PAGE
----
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Non-regulated healthcare facilities taking resilience seriously

By Karin Aviles and Dan Svejnar / Special to Healthcare Facilities Today
August 12, 2019

Hospitals have the responsibility of keeping backup power on-site to provide care for critically ill patients in the event of a power outage. However, many other kinds of healthcare facilities, like nursing homes and rehabilitation facilities, do not have to adhere to critical care power requirements. These facilities also provide care for patients who depend on medical devices operating on grid power, yet they remain vulnerable to power outages and grid irregularities. While this is a serious concern for patients everywhere, only a handful of states, like Florida, implement firm regulations on energy resilience for healthcare facilities. There is no national standard for resilience at non-critical care facilities. 

A global survey of healthcare providers reveals that 71 percent* don’t have backup power. Forty-six percent go on to say their organization suffered an interruption of energy supply due to external factors in the previous 12 months.

The lack of resilience plans, therefore, can hardly be attributed to a lack of awareness of the issue. Additionally, 77 percent of healthcare respondents agreed that the cost of being energy resilient is far lower than the impact of a power outage. What’s the holdup then?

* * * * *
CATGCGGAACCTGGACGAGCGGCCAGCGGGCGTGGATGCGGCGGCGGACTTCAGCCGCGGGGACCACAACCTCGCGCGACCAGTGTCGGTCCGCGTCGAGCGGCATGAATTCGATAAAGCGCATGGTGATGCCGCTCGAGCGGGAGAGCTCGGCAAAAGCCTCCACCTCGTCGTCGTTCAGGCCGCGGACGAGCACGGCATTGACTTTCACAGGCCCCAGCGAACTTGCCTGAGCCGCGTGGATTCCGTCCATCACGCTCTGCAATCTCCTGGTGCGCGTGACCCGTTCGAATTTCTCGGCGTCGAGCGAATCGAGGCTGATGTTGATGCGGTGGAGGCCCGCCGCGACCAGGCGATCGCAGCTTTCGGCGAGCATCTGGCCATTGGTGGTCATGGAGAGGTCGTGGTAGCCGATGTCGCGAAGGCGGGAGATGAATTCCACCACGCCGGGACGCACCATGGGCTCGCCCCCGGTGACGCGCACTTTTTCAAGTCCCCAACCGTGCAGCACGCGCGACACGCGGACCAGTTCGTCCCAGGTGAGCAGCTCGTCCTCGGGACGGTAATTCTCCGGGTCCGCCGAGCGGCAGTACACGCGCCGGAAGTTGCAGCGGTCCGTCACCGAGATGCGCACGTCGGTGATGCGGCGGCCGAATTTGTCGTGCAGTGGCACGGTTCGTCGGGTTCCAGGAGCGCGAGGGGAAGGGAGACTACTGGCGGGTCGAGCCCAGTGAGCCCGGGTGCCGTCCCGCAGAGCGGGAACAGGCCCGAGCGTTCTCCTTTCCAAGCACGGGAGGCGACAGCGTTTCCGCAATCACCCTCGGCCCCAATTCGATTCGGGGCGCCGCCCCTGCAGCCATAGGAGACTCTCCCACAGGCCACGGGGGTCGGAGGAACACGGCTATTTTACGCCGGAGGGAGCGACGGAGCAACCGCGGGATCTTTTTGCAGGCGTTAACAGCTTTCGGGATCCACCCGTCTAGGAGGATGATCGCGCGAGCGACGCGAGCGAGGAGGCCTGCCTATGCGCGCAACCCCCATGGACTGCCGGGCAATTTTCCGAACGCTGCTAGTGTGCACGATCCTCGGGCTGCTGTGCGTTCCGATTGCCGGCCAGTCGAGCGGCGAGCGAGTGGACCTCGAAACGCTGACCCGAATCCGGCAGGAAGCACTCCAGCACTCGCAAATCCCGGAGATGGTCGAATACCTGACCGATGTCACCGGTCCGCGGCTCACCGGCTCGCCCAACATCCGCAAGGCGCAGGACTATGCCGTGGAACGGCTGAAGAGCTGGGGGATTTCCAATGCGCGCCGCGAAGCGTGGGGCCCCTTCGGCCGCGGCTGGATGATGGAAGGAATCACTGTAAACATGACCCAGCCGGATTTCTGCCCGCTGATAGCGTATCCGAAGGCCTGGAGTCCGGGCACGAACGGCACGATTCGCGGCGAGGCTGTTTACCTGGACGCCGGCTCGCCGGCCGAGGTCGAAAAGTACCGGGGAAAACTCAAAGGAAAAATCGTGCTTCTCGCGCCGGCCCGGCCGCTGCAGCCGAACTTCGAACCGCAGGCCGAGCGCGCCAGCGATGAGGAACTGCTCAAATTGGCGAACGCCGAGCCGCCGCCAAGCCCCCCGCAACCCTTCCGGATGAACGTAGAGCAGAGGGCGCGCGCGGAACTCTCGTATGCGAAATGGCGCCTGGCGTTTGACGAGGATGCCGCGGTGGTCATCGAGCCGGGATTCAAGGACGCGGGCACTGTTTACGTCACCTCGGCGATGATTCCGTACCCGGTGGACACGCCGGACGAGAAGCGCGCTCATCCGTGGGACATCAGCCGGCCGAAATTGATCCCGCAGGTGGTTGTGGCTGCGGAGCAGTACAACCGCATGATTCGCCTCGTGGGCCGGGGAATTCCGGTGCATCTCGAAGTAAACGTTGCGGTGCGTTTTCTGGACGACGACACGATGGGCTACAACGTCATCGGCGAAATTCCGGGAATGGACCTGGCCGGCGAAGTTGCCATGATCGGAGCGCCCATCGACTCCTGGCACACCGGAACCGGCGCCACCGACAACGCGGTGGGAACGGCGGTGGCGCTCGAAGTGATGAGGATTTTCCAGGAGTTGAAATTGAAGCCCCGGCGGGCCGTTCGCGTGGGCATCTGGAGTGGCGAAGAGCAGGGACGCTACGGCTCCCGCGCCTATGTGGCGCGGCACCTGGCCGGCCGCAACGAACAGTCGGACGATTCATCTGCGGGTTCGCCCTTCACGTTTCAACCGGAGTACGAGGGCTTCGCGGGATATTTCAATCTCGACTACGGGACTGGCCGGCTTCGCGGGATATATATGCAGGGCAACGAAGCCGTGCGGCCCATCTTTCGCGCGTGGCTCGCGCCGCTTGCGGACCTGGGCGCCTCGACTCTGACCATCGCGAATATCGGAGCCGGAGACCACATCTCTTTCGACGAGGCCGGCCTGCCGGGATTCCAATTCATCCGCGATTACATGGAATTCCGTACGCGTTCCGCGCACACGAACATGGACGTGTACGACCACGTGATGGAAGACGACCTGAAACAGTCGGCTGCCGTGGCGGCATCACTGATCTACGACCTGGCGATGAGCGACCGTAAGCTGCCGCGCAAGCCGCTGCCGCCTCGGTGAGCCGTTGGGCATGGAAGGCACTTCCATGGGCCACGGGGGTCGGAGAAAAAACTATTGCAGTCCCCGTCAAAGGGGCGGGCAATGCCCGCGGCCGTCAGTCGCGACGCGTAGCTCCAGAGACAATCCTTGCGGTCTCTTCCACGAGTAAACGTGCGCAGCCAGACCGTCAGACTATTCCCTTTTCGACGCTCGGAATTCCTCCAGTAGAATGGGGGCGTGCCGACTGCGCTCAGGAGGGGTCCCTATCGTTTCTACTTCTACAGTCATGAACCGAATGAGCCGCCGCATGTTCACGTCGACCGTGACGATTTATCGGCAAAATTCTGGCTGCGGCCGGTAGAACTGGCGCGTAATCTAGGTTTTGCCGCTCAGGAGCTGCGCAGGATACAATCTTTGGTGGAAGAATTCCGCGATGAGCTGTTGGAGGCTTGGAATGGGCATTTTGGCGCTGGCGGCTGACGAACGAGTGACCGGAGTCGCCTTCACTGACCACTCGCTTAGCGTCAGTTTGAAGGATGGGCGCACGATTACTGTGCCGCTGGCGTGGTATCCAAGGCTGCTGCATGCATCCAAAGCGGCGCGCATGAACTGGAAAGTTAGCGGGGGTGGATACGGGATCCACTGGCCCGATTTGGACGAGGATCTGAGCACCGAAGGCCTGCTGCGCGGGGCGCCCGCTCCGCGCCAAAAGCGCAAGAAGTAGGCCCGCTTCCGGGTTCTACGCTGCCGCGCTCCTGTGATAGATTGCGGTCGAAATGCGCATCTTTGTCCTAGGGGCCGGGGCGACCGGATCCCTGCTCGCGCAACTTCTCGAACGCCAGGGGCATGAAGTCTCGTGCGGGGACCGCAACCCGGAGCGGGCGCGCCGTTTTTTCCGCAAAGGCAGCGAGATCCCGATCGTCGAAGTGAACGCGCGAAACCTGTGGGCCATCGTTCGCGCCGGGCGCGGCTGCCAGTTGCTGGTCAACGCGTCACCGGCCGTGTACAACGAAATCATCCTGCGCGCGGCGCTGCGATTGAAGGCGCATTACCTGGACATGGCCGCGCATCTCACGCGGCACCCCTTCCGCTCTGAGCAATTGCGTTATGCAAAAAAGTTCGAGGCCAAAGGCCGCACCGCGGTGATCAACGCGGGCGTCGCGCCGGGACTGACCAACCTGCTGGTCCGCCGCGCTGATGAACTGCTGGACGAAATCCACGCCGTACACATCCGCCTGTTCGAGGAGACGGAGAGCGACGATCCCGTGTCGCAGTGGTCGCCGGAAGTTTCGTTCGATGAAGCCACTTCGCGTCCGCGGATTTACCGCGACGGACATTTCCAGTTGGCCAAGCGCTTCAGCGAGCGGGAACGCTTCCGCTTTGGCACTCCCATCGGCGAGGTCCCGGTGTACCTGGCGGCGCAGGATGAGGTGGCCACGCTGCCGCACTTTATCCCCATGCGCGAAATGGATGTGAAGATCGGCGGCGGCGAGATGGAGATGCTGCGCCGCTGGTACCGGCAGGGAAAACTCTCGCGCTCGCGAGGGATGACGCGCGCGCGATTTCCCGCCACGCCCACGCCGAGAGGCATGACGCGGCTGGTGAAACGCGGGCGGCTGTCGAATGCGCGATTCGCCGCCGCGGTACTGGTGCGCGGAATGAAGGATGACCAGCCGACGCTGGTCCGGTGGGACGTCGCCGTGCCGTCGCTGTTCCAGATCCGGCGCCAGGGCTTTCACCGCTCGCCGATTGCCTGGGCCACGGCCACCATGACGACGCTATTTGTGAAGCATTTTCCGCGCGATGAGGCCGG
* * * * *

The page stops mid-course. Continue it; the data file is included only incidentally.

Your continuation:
Healthcare facility professionals are grappling with how to make facilities and campuses more resilient and energy-efficient. Aging, unreliable infrastructure places patients in jeopardy, while staff shortages and the move to digital healthcare place additional pressure on existing personnel resources.

The digitization of healthcare systems, like EMR (electronic medical records), demands even more energy to keep these systems running. In most cases, facilities increase electricity loads to a level which older backup solutions cannot support. The right energy partner, however, can help secure budget, maximize operational efficiency, ensure the resilience of critical services, and improve environmental performance. 

To complicate matters, many healthcare facilities take a “set it and forget it” approach to resilience and energy management, which can carry grave unintended and unprecedented consequences. For example, when the hurricane dubbed ‘Superstorm Sandy’ hit New York City in 2012, many hospitals experienced power outages due to poorly maintained generators and related equipment. Power outages are bound to happen and can occur anywhere at any time. As recently as July 2019, New York City and Washington D.C. experienced massive power outages which put thousands of patients in healthcare facilities at risk. 

*Energy Advantage Research, Centrica Business Solutions. Healthcare respondents statistics based on a six-country survey of more than 1,000 energy decision-makers in large organizations.

Karin Aviles is the Head of Demand Generation & Field Marketing North America and Dan Svjenar is the Vice President, Head of Commercial North America for Centrica Business Solutions.

 

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